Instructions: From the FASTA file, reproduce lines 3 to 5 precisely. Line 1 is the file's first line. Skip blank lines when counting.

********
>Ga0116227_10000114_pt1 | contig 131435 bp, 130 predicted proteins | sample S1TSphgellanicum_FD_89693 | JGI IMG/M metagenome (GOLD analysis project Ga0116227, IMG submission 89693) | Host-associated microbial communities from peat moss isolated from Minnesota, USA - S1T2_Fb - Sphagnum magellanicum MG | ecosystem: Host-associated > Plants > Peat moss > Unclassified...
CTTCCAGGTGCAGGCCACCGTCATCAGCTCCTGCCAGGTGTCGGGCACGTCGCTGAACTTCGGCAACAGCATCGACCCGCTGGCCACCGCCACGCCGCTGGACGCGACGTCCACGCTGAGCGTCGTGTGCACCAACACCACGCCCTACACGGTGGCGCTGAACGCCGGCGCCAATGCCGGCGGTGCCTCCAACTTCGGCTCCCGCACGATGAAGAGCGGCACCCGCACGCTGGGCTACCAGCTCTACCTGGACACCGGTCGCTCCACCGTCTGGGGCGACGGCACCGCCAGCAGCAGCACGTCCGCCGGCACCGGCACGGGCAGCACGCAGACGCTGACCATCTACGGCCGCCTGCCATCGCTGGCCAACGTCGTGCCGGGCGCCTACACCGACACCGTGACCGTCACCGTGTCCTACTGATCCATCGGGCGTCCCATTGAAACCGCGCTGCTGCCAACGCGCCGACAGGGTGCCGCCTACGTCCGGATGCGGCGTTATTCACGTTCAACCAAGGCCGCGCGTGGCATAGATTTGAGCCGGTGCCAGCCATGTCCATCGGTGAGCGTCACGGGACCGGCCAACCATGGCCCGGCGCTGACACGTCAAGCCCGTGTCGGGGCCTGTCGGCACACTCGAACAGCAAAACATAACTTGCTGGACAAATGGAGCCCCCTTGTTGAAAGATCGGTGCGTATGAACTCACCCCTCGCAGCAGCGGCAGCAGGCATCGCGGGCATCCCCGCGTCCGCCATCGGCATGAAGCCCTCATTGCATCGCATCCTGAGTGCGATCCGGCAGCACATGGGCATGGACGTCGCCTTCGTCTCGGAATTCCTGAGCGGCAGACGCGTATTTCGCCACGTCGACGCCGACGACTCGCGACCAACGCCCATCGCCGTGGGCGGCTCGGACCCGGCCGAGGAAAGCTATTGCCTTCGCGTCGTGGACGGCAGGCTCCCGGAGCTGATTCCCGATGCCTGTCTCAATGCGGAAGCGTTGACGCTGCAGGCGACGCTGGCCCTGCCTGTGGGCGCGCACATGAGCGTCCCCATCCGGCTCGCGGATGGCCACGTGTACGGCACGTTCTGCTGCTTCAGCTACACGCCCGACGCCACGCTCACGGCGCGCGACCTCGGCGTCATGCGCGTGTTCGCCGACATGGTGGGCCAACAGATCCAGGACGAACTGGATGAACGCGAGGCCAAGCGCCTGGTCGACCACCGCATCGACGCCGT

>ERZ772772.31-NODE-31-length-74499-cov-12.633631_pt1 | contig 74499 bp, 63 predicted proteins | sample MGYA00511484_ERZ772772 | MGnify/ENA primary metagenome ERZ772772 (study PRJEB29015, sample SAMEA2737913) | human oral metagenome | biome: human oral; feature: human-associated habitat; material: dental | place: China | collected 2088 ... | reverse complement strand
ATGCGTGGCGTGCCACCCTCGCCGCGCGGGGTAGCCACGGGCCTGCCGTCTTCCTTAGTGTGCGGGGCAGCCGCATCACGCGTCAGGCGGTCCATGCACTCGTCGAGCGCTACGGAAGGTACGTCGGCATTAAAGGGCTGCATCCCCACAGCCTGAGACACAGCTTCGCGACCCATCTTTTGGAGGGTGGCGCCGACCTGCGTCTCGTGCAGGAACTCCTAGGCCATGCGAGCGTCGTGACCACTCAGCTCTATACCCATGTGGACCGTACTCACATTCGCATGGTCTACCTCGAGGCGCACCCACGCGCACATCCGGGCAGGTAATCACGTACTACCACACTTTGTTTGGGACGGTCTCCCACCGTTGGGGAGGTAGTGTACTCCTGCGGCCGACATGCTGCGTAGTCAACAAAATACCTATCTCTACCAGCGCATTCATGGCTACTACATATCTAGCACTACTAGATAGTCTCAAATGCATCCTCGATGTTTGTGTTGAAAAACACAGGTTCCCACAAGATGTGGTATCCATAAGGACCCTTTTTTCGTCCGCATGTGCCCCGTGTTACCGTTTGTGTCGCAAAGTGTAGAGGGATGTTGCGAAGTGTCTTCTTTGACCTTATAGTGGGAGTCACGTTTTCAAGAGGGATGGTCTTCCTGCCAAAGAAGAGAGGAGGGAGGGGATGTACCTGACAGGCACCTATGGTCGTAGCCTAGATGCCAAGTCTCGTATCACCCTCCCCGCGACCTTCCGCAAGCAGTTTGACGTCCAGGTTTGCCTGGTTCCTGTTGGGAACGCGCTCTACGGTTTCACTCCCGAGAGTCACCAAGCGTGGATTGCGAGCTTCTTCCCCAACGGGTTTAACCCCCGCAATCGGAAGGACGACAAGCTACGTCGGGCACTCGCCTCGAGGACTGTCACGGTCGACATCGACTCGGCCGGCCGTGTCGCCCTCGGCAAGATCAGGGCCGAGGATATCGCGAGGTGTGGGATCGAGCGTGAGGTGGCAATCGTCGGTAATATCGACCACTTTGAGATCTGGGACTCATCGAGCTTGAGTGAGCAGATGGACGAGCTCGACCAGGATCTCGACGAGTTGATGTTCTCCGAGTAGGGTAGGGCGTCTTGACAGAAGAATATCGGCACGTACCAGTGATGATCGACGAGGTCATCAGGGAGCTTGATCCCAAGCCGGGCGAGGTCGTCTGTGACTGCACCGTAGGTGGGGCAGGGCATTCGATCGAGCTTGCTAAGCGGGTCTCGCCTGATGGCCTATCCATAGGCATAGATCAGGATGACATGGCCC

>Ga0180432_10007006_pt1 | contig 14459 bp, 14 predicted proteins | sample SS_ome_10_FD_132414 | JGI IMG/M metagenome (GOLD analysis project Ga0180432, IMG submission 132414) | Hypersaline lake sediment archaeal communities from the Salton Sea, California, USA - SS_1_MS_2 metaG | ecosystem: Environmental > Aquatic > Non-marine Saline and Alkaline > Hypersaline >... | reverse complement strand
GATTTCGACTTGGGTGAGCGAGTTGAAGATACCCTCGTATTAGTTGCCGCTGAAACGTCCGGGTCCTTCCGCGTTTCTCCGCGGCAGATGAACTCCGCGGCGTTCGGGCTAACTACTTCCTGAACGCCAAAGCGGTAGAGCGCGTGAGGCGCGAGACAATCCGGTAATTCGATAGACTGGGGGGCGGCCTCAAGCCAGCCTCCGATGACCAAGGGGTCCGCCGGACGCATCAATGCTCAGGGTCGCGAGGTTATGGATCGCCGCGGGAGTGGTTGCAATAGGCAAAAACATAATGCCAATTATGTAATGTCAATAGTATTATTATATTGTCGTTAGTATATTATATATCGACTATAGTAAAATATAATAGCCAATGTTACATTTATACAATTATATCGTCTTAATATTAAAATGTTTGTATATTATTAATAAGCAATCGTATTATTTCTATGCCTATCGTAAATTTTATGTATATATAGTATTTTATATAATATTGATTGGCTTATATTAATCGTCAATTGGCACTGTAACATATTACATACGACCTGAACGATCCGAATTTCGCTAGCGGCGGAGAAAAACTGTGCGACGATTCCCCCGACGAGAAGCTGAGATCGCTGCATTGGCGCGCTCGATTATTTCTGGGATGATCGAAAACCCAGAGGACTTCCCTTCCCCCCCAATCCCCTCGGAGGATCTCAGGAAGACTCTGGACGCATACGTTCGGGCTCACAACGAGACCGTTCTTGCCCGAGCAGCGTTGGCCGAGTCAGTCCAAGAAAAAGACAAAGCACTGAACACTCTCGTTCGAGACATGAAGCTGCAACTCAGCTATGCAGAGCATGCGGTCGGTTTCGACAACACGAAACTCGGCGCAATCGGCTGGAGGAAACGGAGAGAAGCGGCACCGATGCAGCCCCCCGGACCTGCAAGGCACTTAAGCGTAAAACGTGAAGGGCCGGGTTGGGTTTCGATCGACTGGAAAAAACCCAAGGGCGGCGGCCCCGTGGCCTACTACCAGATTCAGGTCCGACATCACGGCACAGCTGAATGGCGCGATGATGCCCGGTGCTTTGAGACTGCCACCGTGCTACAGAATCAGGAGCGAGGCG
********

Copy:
>ERZ772772.31-NODE-31-length-74499-cov-12.633631_pt1 | contig 74499 bp, 63 predicted proteins | sample MGYA00511484_ERZ772772 | MGnify/ENA primary metagenome ERZ772772 (study PRJEB29015, sample SAMEA2737913) | human oral metagenome | biome: human oral; feature: human-associated habitat; material: dental | place: China | collected 2088 ... | reverse complement strand
ATGCGTGGCGTGCCACCCTCGCCGCGCGGGGTAGCCACGGGCCTGCCGTCTTCCTTAGTGTGCGGGGCAGCCGCATCACGCGTCAGGCGGTCCATGCACTCGTCGAGCGCTACGGAAGGTACGTCGGCATTAAAGGGCTGCATCCCCACAGCCTGAGACACAGCTTCGCGACCCATCTTTTGGAGGGTGGCGCCGACCTGCGTCTCGTGCAGGAACTCCTAGGCCATGCGAGCGTCGTGACCACTCAGCTCTATACCCATGTGGACCGTACTCACATTCGCATGGTCTACCTCGAGGCGCACCCACGCGCACATCCGGGCAGGTAATCACGTACTACCACACTTTGTTTGGGACGGTCTCCCACCGTTGGGGAGGTAGTGTACTCCTGCGGCCGACATGCTGCGTAGTCAACAAAATACCTATCTCTACCAGCGCATTCATGGCTACTACATATCTAGCACTACTAGATAGTCTCAAATGCATCCTCGATGTTTGTGTTGAAAAACACAGGTTCCCACAAGATGTGGTATCCATAAGGACCCTTTTTTCGTCCGCATGTGCCCCGTGTTACCGTTTGTGTCGCAAAGTGTAGAGGGATGTTGCGAAGTGTCTTCTTTGACCTTATAGTGGGAGTCACGTTTTCAAGAGGGATGGTCTTCCTGCCAAAGAAGAGAGGAGGGAGGGGATGTACCTGACAGGCACCTATGGTCGTAGCCTAGATGCCAAGTCTCGTATCACCCTCCCCGCGACCTTCCGCAAGCAGTTTGACGTCCAGGTTTGCCTGGTTCCTGTTGGGAACGCGCTCTACGGTTTCACTCCCGAGAGTCACCAAGCGTGGATTGCGAGCTTCTTCCCCAACGGGTTTAACCCCCGCAATCGGAAGGACGACAAGCTACGTCGGGCACTCGCCTCGAGGACTGTCACGGTCGACATCGACTCGGCCGGCCGTGTCGCCCTCGGCAAGATCAGGGCCGAGGATATCGCGAGGTGTGGGATCGAGCGTGAGGTGGCAATCGTCGGTAATATCGACCACTTTGAGATCTGGGACTCATCGAGCTTGAGTGAGCAGATGGACGAGCTCGACCAGGATCTCGACGAGTTGATGTTCTCCGAGTAGGGTAGGGCGTCTTGACAGAAGAATATCGGCACGTACCAGTGATGATCGACGAGGTCATCAGGGAGCTTGATCCCAAGCCGGGCGAGGTCGTCTGTGACTGCACCGTAGGTGGGGCAGGGCATTCGATCGAGCTTGCTAAGCGGGTCTCGCCTGATGGCCTATCCATAGGCATAGATCAGGATGACATGGCCC

>Ga0180432_10007006_pt1 | contig 14459 bp, 14 predicted proteins | sample SS_ome_10_FD_132414 | JGI IMG/M metagenome (GOLD analysis project Ga0180432, IMG submission 132414) | Hypersaline lake sediment archaeal communities from the Salton Sea, California, USA - SS_1_MS_2 metaG | ecosystem: Environmental > Aquatic > Non-marine Saline and Alkaline > Hypersaline >... | reverse complement strand